Why can’t we save any money? Why didn’t you give me the receipts? Why did you buy that without asking me first? Which bill do we pay first? Does these questions sound familiar to your marriage? Is the problem really money? Counselors say it is really not a money problem but it is a relationship issue. Money doesn’t build or destroy marriages. People do. If you are arguing over money, I’m suggesting that money is not the problem. The problem is that the two of you are blaming each other rather than joining forces to find a solution. For example, let’s say you are arguing about “not enough money.” He blames her for spending too much and she blames him for not looking for a better job.
Are you expecting abundance in your life? The content of your character is demonstrated by the way you choose to spend money.
Is money an asset, or a liability to your marriage? Much of the answer lies in your attitude toward money. If you are looking to money or the things that money can buy, to make you happy, then money will be a source of conflict in your marriage. But if your trust is in God and you’re looking to Him for wisdom in how to handle money, then money will become an asset. If you think money doesn’t have power over you then answer these questions:
Give yourself two points if these questions are true about your financial situations.
I withdraw cash from ATM once or twice a week.
I have received more than one overdraft notice from the bank in the last year.
I have been more than 30 days late in paying a bill the last 3 months.
I own one or two credit cards.
I own seven or more credit cards.
I am maxed out on one or more cards.
I pay only the minimum fee on credit card each month.
I have less than $1000 in savings.
I have borrowed money from my parents, friends to pay for food, clothes, transportation or rent in the last year.
I haven’t balanced my checkbook in the past three months.
Collector or creditor has tried to call me at work or home about late payment.
If I had to buy new tires, car need fixing or if furnace went out I would have to borrow the money to cover the expenses.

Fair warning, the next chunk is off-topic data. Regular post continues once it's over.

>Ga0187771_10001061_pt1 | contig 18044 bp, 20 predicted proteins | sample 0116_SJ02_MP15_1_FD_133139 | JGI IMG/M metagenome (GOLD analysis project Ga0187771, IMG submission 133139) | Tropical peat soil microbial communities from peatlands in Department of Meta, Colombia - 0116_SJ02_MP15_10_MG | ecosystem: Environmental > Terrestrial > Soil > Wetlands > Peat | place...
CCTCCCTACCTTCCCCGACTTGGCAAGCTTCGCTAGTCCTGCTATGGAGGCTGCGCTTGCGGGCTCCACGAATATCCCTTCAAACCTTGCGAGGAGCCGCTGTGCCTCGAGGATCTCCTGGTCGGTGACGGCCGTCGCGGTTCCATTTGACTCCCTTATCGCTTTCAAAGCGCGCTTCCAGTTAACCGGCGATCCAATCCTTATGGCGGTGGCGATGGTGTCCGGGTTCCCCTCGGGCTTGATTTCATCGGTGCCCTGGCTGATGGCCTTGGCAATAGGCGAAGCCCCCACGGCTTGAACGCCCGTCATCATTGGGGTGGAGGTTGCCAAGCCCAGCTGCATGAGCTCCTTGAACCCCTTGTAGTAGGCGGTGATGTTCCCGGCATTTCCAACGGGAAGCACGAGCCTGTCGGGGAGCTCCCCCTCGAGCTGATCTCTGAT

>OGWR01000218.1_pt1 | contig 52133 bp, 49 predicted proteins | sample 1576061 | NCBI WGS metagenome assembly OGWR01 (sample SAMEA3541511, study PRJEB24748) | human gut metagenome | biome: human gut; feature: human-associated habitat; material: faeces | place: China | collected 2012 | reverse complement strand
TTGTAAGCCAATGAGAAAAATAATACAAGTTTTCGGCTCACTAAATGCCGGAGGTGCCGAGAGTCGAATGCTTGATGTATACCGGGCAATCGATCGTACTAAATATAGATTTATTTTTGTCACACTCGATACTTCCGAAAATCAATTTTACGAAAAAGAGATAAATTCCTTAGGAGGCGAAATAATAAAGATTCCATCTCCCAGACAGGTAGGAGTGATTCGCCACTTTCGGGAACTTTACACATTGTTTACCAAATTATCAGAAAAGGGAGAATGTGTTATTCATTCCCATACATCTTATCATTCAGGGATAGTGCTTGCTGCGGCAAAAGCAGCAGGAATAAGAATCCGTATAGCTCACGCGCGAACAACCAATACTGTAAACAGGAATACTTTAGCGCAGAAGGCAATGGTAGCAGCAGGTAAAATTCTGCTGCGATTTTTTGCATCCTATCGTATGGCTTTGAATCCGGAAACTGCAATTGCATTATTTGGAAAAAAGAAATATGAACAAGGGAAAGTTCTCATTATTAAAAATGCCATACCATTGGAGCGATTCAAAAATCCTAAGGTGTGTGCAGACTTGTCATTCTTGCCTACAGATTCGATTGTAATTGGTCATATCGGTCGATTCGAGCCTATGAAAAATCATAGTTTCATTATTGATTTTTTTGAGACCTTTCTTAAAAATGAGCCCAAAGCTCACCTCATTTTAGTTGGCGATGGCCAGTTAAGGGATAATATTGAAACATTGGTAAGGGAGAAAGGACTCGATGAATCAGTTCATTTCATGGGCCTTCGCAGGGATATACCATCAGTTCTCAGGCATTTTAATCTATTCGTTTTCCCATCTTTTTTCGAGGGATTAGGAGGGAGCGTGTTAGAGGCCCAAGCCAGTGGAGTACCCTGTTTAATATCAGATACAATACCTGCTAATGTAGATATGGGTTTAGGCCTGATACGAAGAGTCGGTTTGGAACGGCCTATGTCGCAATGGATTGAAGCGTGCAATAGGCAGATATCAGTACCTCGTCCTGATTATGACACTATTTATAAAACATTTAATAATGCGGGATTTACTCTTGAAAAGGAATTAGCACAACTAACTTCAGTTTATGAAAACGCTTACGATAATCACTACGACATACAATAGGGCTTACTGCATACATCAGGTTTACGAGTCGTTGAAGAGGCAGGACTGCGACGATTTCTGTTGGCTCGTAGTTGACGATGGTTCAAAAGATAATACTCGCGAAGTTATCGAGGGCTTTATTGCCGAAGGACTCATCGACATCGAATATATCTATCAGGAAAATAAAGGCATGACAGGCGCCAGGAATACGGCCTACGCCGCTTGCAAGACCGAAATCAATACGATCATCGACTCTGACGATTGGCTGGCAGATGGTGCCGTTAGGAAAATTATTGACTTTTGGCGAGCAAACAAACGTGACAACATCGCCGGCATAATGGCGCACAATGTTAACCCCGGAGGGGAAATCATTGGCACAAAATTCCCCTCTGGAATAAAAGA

I have no savings for retirement.
I have retirement but have no clue how much is in it.
0-4 points. You have money left over after paying bills but sometimes can’t explain where money goes. With a little more discipline you could save more and your money will explode into wealth.
6-10 points. You live on the edge. You make it and spend it. You may never be late on a payment but you can’t save. You have debt waiting to happen when things arise such as college, retirement, and major purchases.
12-20 points. You may be over your head. You are getting calls from creditors and worry how to get out of debt. Slow down, make right choices and you can recover with little or no damage to credit.
22-28 points. Close to giving up and filing bankruptcy. Foreclosure on home several months behind and possible repossession – filled with fear and anxiety.
Money is a great servant, but a poor master. Don’t let money overly influence the decisions you make.. Then they are broke until next paycheck. The bigger question is “How will this influence our marriage and family?” A move across the country may bring more money, but be detrimental to your family. What about taking a job where you hardly ever get to spend time with the family. Before you know it, the kids are grown and the spouse has grown cold in love. In which case, less money is an asset. If you get a job paying you extremely well, is it worth going to the extreme in spending habits. I have seen where couples even family members get a paycheck on Friday and spend it all on Saturday. I have seen impoverished families get their government check and spend it on their regular trip to walmart on a Saturday afternoon. Broke till the next paycheck, unwise spending habits, justifying their actions and still complain they are left wanting. We can blame the media, the next door neighbor or America for this craziness or we can take a look at our own undisciplined lifestyle.